13, 2002 (Lexington, Ky.) Two
University of Kentucky researchers are evaluating a
vaccine to prevent lung cancer recurrences following
primary treatment of the disease.
The Phase I trial is enrolling subjects with diagnosed
non-small-cell lung cancer who already have undergone
treatment with surgery, radiation therapy or chemotherapy. The ultimate goal is to reduce risk of recurrence or
maintain remission following treatment.
Edward A. Hirschowitz, M.D., Assistant professor of
medicine, and John Yannelli, Ph.D., associate professor
of medicine, both in the UK
College of Medicine, are using white blood cells
from patients’ blood to make a vaccine in the laboratory. Then, the vaccine is administered to the patient, causing
the immune system to recognize and destroy residual
tumor cells that can lead to recurrences after cancer
Recurrences are not uncommon in lung cancer. In fact,
the outcome of the disease typically is dismal.
“Even following potentially curative surgery individuals
have a 15 to 50 percent chance of tumor recurrence,
depending on the stage of cancer at the time of diagnosis,” Hirschowitz said.
“Because additional medical therapies are not generally
recommended until recurrences are seen, we are using
the window between definitive medical or surgical therapy
and recurrence to enhance the immune response to residual
cancer,” he said.
The vaccine in this study uses dendritic cells, the
most potent immune inducing cells found in the human
body. There are very few dendritic cells in the blood,
but researchers are able to produce more.
“Only in the past five years have scientists learned
to grow these cells in large numbers and manipulate
their biology in laboratory culture. As a result, we
can experimentally culture these cells in the lab and
inject patients with more of these potent cells to engineer
immune responses to different diseases. Just because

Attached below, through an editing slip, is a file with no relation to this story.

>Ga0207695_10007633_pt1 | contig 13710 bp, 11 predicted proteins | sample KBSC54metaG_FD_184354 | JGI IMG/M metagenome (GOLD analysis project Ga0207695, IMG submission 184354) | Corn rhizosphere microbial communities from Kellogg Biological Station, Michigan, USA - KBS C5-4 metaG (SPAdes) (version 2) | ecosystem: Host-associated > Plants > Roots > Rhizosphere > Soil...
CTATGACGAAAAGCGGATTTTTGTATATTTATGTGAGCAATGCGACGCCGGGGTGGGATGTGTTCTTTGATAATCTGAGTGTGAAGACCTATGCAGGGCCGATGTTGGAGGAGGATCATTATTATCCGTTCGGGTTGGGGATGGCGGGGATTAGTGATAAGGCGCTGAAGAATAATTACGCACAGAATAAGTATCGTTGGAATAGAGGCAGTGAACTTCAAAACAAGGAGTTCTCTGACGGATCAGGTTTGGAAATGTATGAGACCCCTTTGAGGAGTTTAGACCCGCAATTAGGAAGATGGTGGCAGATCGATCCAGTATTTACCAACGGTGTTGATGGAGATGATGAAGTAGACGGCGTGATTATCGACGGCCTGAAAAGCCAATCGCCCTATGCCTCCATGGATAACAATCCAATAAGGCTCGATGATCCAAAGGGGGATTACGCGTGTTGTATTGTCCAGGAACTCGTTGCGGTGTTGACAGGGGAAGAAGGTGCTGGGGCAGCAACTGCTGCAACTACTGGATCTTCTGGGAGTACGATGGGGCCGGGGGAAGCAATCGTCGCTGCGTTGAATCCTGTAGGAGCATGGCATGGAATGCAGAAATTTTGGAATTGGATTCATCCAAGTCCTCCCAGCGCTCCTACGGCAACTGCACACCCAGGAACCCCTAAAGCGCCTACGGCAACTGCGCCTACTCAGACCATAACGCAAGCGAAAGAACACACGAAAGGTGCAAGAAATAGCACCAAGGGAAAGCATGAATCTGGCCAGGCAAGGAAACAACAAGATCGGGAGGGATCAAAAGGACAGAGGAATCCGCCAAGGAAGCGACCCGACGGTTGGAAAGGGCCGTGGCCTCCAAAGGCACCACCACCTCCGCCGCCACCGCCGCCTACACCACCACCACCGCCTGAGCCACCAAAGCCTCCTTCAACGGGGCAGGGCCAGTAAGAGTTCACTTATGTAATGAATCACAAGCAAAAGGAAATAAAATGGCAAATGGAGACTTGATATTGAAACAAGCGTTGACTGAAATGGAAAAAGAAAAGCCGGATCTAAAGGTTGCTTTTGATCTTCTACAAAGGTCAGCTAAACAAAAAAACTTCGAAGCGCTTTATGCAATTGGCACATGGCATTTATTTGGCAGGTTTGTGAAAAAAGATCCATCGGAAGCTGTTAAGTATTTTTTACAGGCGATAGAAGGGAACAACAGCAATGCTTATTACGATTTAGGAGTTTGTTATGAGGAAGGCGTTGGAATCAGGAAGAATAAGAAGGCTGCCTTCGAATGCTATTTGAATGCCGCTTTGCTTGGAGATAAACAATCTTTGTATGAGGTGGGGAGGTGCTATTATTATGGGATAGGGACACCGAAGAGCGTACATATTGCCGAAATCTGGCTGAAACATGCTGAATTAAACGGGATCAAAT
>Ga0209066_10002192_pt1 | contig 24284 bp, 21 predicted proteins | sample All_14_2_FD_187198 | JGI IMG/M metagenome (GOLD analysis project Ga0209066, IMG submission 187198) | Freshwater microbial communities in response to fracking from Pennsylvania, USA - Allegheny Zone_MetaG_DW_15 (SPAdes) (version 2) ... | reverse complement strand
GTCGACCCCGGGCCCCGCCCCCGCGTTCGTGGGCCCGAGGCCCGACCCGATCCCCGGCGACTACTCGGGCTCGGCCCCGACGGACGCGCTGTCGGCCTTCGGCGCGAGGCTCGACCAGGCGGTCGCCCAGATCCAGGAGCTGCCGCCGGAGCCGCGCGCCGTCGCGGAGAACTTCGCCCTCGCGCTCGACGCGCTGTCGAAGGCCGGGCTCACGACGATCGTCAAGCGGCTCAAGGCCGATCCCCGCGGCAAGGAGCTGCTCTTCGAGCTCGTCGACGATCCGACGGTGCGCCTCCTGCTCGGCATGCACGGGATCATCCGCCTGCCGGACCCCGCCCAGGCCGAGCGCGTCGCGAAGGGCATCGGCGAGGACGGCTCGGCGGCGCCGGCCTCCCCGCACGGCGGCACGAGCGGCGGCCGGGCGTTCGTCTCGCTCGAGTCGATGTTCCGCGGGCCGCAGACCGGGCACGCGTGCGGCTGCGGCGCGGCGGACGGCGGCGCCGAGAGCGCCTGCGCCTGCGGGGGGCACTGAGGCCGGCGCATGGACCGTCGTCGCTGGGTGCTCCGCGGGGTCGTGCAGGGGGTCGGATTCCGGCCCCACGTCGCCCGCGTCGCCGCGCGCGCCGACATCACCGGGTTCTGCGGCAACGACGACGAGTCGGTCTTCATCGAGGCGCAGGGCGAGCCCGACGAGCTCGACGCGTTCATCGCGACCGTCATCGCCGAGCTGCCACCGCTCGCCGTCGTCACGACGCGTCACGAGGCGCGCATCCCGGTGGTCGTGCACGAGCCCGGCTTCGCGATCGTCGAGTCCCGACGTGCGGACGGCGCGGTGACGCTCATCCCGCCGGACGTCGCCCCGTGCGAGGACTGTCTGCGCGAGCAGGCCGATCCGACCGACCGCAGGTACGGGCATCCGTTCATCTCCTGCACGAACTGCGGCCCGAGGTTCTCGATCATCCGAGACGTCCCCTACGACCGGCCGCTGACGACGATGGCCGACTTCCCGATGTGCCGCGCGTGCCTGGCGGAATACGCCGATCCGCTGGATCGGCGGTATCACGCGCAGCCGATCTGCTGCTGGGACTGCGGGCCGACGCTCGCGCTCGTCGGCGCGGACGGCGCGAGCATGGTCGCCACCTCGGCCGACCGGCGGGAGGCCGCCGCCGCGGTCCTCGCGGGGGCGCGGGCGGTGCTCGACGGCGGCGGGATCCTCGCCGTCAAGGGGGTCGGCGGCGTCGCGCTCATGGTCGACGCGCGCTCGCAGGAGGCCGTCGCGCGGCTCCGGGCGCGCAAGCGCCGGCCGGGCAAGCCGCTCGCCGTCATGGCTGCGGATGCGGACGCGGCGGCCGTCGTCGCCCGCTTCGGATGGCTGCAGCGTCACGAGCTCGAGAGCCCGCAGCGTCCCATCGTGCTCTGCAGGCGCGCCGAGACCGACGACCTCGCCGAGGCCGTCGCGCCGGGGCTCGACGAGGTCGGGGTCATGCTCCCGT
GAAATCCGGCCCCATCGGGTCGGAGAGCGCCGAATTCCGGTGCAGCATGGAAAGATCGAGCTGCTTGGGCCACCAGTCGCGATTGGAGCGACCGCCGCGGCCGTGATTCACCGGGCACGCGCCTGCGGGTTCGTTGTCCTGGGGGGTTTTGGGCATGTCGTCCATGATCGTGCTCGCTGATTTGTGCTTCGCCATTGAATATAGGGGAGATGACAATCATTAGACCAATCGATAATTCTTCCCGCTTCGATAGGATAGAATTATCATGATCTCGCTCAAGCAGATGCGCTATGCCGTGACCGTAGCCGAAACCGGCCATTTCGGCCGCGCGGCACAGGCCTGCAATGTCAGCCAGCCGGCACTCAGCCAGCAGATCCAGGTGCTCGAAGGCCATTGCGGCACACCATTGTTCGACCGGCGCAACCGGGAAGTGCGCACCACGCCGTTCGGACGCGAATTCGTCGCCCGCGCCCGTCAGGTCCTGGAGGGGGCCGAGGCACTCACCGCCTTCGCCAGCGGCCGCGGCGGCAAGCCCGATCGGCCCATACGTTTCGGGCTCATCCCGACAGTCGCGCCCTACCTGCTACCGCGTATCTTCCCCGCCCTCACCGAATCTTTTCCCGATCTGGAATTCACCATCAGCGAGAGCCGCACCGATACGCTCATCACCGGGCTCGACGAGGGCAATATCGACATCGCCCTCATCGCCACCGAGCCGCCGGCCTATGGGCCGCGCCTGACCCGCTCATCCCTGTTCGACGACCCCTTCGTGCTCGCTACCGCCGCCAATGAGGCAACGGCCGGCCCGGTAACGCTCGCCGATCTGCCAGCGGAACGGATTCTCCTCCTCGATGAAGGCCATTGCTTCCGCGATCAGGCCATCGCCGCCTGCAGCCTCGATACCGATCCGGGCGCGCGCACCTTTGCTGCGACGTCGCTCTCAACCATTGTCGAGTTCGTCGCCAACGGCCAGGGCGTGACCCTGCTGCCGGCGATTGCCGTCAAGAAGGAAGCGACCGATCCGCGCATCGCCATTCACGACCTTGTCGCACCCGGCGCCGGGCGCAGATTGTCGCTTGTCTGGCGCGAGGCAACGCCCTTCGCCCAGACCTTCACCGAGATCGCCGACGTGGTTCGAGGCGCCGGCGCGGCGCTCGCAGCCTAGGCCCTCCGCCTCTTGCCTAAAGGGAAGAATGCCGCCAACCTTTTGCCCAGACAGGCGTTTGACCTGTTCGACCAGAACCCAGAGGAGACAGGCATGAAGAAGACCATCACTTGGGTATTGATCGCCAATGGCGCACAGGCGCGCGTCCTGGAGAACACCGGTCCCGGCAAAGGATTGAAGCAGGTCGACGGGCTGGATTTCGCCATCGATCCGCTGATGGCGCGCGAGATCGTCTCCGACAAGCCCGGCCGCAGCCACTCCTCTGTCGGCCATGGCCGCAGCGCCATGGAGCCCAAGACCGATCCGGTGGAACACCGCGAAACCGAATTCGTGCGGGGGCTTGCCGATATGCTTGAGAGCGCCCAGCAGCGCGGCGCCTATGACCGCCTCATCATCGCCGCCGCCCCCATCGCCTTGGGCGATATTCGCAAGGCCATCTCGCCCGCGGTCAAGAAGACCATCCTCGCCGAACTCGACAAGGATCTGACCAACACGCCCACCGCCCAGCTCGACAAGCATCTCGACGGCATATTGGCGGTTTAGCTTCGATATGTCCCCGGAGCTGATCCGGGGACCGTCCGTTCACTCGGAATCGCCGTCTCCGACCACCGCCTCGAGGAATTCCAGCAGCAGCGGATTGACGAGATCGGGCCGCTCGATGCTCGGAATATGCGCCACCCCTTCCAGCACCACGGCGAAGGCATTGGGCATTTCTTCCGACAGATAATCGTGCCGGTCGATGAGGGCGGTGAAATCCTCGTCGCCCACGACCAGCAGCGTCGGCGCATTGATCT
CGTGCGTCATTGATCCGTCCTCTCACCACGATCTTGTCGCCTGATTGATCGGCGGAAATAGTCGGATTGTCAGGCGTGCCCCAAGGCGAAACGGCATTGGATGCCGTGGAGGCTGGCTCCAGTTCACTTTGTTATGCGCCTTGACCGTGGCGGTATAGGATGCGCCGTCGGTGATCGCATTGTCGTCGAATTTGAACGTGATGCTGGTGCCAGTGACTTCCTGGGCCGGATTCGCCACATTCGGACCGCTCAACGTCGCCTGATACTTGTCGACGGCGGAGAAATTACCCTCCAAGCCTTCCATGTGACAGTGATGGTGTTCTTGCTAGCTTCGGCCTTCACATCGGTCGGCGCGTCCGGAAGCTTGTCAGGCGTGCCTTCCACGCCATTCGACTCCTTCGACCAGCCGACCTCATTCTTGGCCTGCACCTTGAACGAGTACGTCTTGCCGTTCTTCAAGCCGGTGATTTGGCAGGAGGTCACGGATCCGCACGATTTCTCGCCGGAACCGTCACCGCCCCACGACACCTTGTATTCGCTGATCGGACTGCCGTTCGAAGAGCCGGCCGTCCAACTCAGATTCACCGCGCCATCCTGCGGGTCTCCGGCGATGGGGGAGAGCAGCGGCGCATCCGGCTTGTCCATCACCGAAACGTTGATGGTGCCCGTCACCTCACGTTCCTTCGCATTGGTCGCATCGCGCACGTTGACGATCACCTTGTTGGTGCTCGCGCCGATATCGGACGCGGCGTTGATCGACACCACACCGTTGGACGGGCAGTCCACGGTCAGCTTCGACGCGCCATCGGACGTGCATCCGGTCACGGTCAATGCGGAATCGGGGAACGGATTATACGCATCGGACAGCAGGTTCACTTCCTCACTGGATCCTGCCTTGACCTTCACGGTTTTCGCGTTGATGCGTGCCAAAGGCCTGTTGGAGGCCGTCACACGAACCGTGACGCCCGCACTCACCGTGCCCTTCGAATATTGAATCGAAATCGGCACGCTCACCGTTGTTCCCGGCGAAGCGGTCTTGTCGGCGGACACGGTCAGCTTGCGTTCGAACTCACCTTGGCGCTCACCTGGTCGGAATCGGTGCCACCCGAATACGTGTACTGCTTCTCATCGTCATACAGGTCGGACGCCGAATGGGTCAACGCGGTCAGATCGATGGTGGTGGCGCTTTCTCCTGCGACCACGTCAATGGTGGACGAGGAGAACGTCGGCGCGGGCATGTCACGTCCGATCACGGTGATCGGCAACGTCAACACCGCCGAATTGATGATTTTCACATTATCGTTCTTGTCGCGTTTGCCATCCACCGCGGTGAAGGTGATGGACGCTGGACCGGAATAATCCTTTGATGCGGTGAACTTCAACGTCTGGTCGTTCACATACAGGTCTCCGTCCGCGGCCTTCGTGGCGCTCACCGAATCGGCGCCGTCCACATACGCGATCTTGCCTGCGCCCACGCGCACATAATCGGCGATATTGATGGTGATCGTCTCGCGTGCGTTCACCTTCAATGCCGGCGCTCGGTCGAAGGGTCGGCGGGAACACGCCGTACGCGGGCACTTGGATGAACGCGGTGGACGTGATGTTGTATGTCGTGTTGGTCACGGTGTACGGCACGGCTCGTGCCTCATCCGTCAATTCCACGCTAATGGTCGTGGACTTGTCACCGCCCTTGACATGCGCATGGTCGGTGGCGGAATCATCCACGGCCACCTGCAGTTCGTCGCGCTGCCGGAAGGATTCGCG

a person has cancer, it doesn't mean their immune system
isn't functional,” Yannelli said.
To differentiate into dendritic cells, monocytes, which
are dendritic cell precursors, are removed from a patient’s
blood and stimulated in the laboratory with Granulocyte
Monocyte Colony Stimulating Factor (GM-CSF) and Interleukin-4
The newly grown dendritic cells are mixed with cancer
proteins derived from lung cancer cell lines. When
the dendritic cells ingest the lung cancer proteins,
these proteins appear on the cell surfaces. Then the
finished cellular vaccines are able to direct the immune
system to target those tumor proteins on cancer cells.
When these cells are delivered to the patient, Yannelli
and Hirschowitz are hoping the cells travel to the lymph
nodes and orchestrate an immune response capable of
finding and killing tumor cells.
The researchers hope to treat 30 patients over a period
of two years. Each patient receives two injections of
the dendritic cells, one month apart. It takes seven
days to make the vaccine. On day eight, it’s injected
into the patient. The second dose is frozen for a month
until the second injection.
Using a person’s immune system to identify and kill
residual tumor cells is not unique to lung cancer. In fact, it is a method that researchers are using to
treat cancers such as breast cancer, colon cancer and
The Kentucky Lung Cancer Tobacco Settlement Foundation
gave the researchers $200,000 to start the project. Later, $500,000 was secured from the Cancer Treatment
Kentucky has the highest incidence of lung cancer
in the country. Only one other center in the U.S. is
looking at how the therapy will affect lung cancer.
“For a state that has such a devastating problem,
having the opportunity to do this research here is really
important,” Hirschowitz said.
Even with the advancements of lung cancer treatment
over the past 30 years, the outcome of the disease remains
the same. Hirschowitz and Yannelli hope to affect that
“At this point, we are not looking at cures, but at
prolonging health,” Hirschowitz said.